There have been many. Indeed, even in the opulent, Beaux Arts-style Chicago ballroom where she and other Olympic hopefuls gathered in April for a media summit – in a setting that bespoke white-fingered gloves rather than roundhouse kicks – her intensity percolated like a rumbling coffee pot past boil.
How do birds fly, Mom?
Gotay is making up for missed opportunities. There was a time, nearly 20 years ago, when she was the 18-year-old up-and-comer – a Barcelona Olympian whose promise and confidence suggested that the podium was more a matter of time than doubt.
"Since I was 4 years old, I was training intensively," says Gotay, who was drawn to the sport because her father was a judo master in France. "I loved the training, I loved the intensity, I loved it all."
But she pushed herself too hard to reach that moment on the verge of her first Olympics. She had tried to compete in a lower weight class than was natural for her body type, and before the weigh-in, she collapsed and went into convulsions. The illness was so severe that there was little choice but to quit judo.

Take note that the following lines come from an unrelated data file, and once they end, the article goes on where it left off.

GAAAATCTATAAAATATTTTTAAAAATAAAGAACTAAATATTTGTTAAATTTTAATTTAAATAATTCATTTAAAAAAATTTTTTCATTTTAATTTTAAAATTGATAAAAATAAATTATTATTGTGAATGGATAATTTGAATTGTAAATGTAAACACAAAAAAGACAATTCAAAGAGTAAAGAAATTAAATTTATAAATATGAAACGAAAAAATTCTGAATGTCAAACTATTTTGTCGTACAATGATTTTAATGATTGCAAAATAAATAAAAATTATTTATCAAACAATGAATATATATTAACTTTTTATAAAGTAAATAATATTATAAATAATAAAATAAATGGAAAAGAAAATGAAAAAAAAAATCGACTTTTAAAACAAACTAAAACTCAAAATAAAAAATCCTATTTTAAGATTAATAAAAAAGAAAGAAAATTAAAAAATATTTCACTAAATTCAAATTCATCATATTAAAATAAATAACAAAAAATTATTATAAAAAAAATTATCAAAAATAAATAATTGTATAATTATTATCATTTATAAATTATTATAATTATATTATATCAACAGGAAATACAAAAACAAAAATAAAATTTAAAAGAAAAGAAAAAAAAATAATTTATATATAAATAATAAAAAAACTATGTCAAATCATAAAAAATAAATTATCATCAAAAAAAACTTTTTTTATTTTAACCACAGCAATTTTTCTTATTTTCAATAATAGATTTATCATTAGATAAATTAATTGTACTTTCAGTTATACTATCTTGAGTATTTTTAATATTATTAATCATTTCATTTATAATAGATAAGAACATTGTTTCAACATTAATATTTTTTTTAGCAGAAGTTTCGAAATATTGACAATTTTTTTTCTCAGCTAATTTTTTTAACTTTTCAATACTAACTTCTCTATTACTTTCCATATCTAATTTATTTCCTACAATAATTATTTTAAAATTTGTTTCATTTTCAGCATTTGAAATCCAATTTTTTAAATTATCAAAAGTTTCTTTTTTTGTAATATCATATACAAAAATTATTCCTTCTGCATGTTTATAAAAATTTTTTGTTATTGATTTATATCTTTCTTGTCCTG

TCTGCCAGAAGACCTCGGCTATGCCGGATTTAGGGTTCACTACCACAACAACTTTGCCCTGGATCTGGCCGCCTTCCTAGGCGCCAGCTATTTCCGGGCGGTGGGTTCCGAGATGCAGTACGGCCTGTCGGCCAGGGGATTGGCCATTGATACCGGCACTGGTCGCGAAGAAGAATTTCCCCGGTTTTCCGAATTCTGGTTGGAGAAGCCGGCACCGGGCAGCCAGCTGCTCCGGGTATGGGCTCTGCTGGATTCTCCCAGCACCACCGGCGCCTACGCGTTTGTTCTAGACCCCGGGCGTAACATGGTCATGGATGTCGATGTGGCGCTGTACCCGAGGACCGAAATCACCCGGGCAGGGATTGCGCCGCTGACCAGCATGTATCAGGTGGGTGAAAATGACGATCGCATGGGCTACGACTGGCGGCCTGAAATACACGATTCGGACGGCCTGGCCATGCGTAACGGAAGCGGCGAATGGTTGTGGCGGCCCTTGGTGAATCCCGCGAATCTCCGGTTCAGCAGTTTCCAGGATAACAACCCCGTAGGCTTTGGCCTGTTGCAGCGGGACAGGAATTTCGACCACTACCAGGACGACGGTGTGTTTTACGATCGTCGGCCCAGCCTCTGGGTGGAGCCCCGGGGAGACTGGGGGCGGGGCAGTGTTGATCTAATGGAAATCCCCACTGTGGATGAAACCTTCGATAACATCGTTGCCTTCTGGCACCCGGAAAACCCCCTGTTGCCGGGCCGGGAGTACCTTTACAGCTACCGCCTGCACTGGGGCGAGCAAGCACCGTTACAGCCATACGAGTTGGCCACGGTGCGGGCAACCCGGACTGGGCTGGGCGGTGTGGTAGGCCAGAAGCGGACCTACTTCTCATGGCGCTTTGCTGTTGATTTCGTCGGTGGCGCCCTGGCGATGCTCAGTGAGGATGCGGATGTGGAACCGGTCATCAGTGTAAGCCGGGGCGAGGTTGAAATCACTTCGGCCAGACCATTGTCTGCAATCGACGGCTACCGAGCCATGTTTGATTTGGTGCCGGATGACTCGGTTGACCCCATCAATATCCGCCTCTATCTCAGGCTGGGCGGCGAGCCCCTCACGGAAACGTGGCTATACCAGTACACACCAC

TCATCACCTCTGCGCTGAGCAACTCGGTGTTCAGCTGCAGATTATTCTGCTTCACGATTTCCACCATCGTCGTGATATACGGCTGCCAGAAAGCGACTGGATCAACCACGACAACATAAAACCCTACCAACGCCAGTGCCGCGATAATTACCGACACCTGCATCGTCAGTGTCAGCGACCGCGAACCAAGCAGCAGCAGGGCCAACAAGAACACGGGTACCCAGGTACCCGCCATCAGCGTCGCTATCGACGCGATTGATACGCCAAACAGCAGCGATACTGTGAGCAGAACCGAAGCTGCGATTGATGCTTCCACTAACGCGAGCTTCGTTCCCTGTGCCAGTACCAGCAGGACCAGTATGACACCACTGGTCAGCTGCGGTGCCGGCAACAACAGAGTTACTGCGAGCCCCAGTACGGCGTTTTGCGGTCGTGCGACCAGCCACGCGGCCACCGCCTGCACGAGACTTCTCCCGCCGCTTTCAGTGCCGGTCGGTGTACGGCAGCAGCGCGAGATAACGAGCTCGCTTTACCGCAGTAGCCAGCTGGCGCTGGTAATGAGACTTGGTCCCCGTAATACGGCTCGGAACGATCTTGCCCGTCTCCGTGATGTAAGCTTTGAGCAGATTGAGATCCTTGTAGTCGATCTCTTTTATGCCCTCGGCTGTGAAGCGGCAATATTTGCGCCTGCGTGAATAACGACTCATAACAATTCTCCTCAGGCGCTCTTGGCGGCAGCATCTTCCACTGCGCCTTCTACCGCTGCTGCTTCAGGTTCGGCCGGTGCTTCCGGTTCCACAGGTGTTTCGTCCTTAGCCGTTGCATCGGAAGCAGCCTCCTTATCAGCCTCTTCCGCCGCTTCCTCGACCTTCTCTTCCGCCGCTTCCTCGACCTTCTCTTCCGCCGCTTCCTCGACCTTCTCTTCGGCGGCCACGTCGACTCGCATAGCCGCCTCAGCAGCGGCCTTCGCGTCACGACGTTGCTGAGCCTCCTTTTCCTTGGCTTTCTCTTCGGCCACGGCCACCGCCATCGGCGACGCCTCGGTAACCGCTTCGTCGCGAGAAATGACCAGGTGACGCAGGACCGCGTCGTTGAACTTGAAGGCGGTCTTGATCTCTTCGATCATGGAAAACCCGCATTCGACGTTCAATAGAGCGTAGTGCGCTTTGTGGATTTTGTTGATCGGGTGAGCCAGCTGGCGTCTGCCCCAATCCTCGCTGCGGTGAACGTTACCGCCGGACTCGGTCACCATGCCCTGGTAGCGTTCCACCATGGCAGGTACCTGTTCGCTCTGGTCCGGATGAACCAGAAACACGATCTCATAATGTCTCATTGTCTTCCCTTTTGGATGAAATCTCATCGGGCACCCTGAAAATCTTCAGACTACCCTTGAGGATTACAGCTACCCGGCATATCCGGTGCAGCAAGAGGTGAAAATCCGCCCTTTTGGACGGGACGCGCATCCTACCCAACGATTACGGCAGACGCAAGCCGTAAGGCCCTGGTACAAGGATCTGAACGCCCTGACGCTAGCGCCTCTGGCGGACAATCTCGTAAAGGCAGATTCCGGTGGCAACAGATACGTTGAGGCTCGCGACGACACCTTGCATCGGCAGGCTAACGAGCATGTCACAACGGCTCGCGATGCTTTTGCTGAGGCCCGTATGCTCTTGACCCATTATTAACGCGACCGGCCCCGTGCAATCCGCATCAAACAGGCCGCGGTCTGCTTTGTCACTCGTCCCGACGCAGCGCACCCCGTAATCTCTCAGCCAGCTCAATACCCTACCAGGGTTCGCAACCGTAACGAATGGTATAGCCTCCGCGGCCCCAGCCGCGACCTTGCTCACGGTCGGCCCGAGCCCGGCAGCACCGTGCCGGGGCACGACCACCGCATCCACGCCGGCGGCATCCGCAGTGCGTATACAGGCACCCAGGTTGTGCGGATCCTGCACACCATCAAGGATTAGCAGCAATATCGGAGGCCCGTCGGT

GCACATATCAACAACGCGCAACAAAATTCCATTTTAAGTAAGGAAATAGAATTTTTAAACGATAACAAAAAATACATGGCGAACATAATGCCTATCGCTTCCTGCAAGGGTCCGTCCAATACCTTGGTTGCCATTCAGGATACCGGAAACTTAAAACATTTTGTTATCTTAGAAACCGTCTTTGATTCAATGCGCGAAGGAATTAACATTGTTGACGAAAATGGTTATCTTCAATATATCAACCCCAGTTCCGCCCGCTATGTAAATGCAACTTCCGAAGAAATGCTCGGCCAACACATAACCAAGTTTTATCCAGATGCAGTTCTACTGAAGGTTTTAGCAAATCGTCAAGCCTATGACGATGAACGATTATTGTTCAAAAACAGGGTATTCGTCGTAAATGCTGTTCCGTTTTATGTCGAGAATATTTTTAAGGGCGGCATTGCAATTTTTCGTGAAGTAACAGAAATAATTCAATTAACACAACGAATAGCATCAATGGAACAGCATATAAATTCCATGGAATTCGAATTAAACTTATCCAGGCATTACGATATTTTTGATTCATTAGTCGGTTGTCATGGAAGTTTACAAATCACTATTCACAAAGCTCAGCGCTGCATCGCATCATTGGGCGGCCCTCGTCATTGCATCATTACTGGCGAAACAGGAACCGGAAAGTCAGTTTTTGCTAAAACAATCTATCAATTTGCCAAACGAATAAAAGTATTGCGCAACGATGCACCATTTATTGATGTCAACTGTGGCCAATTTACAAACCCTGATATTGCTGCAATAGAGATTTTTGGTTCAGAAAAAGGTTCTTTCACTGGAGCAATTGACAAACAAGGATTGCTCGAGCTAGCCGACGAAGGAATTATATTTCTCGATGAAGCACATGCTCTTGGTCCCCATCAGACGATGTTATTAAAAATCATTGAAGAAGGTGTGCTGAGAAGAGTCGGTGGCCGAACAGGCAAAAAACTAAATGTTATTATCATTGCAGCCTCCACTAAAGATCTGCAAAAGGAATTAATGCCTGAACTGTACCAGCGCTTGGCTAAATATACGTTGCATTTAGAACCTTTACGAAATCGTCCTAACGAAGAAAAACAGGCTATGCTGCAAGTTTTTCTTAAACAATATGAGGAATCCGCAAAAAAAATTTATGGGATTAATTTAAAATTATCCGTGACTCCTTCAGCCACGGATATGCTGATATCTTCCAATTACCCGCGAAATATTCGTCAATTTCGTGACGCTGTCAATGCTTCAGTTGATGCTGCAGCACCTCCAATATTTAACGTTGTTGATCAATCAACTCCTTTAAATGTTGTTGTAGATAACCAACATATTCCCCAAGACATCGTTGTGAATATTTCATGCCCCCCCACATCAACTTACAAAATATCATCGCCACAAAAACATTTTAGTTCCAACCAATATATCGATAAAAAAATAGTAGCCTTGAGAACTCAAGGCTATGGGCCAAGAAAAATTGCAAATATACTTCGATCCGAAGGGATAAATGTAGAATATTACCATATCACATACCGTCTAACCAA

Yet the intensity that had once taken form in a precocious young judoka, drinking in the life of an elite athlete as though through a hosepipe, now found another outlet: her daughters. It began as a dissatisfaction with her local schools and became the focus of her second act: being a teacher as well as a mother.
She had no course curriculum, only a deep desire to touch her children's inquisitive minds.
"Any time my daughter had a question – like, how do birds fly – it was like: That's our lesson for today," says Gotay, unable to prevent a grin at the memory. There were days spent surfing the Internet, building models, and cooking – a great way to teach children math, Gotay insists.
"It's teaching a love of learning," Gotay adds. "Once you do that, there comes a point when you just step away."